PhD Alumna Lisa Greenwald Publishes ‘Daughters of 1968: Redefining French Feminism and the Women’s Liberation Movement’

Daughters of 1968

Dr. Lisa Greenwald, a Emory History PhD alumna and teacher at Stuyvesant High School in New York City, recently published Daughters of 1968: Redefining French Feminism and the Women’s Liberation Movement with the University of Nebraska Press. Karen Offen, Senior Scholar at the Michelle R. Clayman Institute for Gender Research at Stanford University, writes that Daughters of 1968 “introduces anglophone audiences to the breadth and depth of second-wave feminism in France. Her bold analysis encompasses much more than theory by restoring to us the complexity of the activist components of the Mouvement de Libération des Femmes.” The book emerged from more than a decade working in and researching the women’s movement in France, including with support from the Andrew W. Mellon Foundation and grants from the French government. Read the full description from the publisher below.

Daughters of 1968 is the story of French feminism between 1944 and 1981, when feminism played a central political role in the history of France. The key women during this epoch were often leftists committed to a materialist critique of society and were part of a postwar tradition that produced widespread social change, revamping the workplace and laws governing everything from abortion to marriage.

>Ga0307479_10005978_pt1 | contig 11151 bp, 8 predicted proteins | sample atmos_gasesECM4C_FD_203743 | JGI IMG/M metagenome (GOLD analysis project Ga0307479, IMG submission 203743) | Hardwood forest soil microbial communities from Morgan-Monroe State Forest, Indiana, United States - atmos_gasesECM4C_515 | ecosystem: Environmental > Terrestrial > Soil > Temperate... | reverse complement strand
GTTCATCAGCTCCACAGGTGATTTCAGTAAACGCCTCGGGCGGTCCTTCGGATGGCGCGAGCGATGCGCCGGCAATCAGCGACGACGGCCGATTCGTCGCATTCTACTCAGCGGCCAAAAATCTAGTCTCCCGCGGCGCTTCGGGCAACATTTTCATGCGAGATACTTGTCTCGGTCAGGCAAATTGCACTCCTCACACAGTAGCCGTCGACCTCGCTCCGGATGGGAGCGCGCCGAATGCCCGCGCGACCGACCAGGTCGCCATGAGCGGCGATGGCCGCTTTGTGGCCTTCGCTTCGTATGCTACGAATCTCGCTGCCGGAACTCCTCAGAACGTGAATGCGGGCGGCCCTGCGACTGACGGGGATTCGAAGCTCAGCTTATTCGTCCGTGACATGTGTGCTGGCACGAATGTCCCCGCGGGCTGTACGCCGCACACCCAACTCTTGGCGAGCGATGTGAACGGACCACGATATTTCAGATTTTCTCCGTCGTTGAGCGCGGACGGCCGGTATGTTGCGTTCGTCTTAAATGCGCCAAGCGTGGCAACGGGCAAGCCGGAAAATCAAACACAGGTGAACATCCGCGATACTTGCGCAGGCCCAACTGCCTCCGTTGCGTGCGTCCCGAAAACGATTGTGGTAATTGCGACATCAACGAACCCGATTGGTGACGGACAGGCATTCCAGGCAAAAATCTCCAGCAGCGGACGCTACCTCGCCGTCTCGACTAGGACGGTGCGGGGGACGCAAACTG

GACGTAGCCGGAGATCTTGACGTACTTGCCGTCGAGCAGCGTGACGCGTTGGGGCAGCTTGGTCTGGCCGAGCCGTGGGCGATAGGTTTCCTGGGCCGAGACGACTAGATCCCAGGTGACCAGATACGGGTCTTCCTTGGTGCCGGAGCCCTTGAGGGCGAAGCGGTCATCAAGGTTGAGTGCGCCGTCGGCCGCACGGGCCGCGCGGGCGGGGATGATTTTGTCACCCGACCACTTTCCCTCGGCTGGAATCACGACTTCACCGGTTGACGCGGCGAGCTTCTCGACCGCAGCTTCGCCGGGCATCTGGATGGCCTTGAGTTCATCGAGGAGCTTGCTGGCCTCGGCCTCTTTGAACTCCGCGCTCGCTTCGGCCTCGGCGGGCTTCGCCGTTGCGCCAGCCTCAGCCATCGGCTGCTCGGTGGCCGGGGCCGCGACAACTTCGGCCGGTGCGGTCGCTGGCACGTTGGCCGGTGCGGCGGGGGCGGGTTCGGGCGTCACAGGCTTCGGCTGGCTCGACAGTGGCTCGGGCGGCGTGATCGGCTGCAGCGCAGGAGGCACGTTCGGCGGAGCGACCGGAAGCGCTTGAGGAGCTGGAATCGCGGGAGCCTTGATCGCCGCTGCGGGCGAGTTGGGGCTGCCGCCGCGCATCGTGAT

The May 1968 events—with their embrace of radical individualism and antiauthoritarianism—triggered a break from the past, and the women’s movement split into two strands. One became universalist and intensely activist, the other particularist and less activist, distancing itself from contemporary feminism. This theoretical debate manifested itself in battles between women and organizations on the streets and in the courts.

The history of French feminism is the history of women’s claims to individualism and citizenship that had been granted their male counterparts, at least in principle, in 1789. Yet French women have more often donned the mantle of particularism, adducing their contributions as mothers to prove their worth as citizens, than they have thrown it off, claiming absolute equality. The few exceptions, such as Simone de Beauvoir or the 1970s activists, illustrate the diversity and tensions within French feminism, as France moved from a corporatist and tradition-minded country to one marked by individualism and modernity.